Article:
Semantic mapping helps build understanding of vocabulary by placing words with visual images (Miller & Veatch,2011). Lines and various geometric shapes are used to create a "map" and connections. What makes semantic mapping so great is that there are numerous variations and examples that can be used. The ultimate benefit of mapping is that it helps students build a multidimensional meaning of a word.
There are several steps to follow in creating a semantic map:
1) Choose a term that is central to the context, place that term in the middle of a page.
2) Define the term for students. If the definition is in the text have students search for it.
3) Explain to students the difference between the word and other similar words. "What is it like?"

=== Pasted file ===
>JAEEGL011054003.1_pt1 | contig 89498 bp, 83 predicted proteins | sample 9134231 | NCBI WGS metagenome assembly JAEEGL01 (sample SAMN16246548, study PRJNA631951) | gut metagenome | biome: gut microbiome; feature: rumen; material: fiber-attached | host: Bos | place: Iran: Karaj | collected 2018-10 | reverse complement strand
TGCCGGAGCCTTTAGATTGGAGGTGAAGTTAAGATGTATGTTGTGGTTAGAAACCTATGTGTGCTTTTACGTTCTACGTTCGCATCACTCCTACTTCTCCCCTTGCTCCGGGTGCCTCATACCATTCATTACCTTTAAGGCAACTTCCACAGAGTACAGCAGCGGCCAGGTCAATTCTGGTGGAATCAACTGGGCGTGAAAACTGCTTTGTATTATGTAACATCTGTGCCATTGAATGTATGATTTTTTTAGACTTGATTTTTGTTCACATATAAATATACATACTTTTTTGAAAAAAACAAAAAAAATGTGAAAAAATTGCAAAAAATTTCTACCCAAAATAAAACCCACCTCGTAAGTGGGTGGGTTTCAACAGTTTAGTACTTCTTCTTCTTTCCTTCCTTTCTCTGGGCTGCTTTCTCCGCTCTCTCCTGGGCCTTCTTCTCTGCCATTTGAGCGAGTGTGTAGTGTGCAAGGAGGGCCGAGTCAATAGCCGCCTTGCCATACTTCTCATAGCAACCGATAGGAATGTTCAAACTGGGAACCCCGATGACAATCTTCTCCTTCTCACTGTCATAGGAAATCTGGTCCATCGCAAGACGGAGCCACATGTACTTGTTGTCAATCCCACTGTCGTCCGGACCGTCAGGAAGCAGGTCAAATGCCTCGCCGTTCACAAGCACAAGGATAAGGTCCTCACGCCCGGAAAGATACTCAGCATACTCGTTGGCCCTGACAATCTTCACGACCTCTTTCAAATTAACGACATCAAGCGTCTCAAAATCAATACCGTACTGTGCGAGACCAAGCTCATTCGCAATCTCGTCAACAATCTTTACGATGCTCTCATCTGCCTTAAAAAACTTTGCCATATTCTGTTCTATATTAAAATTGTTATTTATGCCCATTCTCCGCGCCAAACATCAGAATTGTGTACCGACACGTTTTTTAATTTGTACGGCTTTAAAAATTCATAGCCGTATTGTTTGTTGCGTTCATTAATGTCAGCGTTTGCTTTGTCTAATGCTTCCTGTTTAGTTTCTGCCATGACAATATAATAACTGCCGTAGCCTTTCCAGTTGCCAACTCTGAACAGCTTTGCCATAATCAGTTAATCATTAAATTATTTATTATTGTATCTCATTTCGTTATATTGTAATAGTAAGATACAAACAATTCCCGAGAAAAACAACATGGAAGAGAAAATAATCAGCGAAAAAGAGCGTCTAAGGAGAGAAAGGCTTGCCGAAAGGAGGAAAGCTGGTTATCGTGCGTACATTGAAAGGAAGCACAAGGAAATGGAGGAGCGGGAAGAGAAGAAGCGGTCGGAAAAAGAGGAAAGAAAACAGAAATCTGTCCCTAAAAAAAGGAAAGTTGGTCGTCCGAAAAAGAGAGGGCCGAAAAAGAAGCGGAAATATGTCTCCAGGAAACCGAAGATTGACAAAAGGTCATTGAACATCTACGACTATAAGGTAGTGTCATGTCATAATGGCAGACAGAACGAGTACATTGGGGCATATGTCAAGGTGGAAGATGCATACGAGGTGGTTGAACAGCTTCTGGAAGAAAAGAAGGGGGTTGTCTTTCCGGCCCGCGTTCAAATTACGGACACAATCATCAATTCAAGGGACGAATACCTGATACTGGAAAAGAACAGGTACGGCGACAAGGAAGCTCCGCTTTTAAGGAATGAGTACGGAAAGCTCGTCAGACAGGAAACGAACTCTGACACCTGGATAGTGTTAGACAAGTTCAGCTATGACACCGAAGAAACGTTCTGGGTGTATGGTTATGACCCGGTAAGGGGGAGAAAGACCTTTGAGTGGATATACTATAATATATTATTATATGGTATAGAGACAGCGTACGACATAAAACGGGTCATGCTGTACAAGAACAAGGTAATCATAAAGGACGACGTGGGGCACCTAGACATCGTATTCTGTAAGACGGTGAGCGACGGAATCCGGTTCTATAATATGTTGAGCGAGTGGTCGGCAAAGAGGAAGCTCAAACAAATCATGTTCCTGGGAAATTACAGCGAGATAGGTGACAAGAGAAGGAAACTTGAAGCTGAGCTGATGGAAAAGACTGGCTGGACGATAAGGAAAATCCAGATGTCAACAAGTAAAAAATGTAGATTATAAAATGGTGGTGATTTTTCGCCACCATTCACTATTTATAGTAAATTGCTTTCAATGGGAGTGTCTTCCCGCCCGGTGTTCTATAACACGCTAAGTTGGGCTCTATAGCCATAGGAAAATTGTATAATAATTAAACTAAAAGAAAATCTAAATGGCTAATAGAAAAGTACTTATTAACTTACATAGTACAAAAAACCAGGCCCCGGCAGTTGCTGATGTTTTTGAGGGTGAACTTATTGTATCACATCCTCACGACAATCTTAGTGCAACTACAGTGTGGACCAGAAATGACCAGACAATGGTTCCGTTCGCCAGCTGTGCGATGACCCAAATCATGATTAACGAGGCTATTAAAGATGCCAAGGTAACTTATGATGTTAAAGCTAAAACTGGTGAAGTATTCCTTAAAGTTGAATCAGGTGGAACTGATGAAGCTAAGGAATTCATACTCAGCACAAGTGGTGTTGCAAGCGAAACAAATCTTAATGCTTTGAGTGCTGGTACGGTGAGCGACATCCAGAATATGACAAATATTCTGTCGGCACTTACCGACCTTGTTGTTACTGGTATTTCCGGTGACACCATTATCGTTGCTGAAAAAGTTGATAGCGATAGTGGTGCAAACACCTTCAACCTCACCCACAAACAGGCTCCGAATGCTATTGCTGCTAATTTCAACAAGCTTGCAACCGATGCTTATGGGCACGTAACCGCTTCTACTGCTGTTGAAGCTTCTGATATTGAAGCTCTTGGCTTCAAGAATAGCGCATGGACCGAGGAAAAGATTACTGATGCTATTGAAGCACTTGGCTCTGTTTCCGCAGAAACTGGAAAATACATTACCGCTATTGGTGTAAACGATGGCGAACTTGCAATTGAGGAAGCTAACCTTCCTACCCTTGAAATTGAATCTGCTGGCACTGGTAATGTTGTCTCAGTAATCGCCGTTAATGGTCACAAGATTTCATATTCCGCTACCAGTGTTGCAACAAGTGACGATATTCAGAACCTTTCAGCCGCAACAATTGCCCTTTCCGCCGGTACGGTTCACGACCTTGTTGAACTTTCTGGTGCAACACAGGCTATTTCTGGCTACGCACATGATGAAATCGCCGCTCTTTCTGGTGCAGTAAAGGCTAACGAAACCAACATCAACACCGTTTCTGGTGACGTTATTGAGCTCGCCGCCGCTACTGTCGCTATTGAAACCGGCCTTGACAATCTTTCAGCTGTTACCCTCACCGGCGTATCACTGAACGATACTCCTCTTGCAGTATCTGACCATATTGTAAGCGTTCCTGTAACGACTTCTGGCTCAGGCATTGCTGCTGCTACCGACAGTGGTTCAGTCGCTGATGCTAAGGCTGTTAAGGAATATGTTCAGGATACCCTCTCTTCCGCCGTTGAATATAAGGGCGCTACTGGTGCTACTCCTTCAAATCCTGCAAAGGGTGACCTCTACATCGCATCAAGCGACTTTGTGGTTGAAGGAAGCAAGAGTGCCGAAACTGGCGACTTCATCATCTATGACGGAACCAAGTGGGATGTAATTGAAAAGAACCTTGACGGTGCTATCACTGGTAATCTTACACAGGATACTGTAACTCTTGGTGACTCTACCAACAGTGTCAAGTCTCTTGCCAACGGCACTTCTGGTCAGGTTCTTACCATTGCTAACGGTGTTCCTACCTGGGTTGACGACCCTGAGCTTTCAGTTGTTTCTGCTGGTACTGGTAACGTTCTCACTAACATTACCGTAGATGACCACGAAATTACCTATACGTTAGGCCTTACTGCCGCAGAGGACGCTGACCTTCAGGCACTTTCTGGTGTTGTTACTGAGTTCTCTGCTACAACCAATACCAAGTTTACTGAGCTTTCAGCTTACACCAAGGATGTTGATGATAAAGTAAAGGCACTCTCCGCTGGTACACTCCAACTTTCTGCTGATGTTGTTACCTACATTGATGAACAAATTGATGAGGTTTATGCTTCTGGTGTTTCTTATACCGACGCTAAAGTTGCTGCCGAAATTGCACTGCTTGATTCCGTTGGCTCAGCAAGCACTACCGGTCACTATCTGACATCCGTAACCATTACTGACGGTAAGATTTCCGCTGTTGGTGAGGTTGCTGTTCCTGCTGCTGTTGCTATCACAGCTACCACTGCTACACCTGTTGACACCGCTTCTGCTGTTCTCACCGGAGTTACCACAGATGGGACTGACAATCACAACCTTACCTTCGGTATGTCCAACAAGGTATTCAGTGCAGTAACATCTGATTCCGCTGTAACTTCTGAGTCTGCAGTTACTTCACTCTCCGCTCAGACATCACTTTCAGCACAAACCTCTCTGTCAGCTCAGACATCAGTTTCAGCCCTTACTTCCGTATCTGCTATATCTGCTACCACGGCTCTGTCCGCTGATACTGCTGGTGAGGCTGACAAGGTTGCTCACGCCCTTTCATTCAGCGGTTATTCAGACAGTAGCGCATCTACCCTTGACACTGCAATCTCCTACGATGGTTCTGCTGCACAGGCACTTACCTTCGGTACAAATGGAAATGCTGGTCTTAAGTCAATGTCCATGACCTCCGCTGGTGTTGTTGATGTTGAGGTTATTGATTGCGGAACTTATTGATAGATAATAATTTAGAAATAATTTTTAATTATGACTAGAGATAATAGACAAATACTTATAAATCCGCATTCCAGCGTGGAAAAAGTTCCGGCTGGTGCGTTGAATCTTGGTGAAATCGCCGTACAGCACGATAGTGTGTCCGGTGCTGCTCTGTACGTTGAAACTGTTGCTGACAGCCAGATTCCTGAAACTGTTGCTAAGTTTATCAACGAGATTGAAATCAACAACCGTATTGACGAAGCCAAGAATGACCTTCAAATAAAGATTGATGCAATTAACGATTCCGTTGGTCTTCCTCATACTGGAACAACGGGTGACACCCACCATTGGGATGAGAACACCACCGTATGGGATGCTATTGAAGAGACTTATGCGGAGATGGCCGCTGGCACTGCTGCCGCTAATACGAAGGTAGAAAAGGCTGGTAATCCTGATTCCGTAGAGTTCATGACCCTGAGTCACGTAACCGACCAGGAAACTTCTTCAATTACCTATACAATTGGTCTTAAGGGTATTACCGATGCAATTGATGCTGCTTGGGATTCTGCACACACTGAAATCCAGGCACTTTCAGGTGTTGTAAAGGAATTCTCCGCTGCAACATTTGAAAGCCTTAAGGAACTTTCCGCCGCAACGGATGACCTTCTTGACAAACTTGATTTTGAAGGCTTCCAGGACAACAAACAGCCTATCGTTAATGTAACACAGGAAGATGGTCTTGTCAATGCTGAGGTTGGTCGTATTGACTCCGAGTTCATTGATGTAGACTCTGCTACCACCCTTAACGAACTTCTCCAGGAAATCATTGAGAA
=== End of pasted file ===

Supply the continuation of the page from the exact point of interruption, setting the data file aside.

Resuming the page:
4) As a class, come up with examples by adding words, descriptions, and images.
5) Students then complete their maps on their own with teacher guidance.
One variation of a semantic map that has been proven to be useful and effective is the Frayer Method or Model. One of the biggest differences in the Frayer Method in comparison to a general semantic map is that students list non-examples to the definition (Frayer, Frederick, & Klausmeier, 1969). Below is a more detailed description of the method.
Here are five resources teachers can use for more information, instructions, and variations of the semantic mapping vocabulary strategy:
1) Reading Rockets - http://www.readingrockets.org/article/connecting-word-meanings-through-semantic-mapping
2) Visual Thesaurus - https://www.visualthesaurus.com/cm/booknook/using-semantic-maps-to-develop-word-meaning/
3) Semantic Maps Handouts - https://pcsd.wikispaces.com/file/view/2.2_SemanticMapping.pdf
4) Power Up What Works - http://powerupwhatworks.org/strategy-guide/semantic-mapping
5) Reading Resources - http://www.sedl.org/cgi-bin/mysql/framework1.cgi?andor=and&element=semantics&sortby=element&source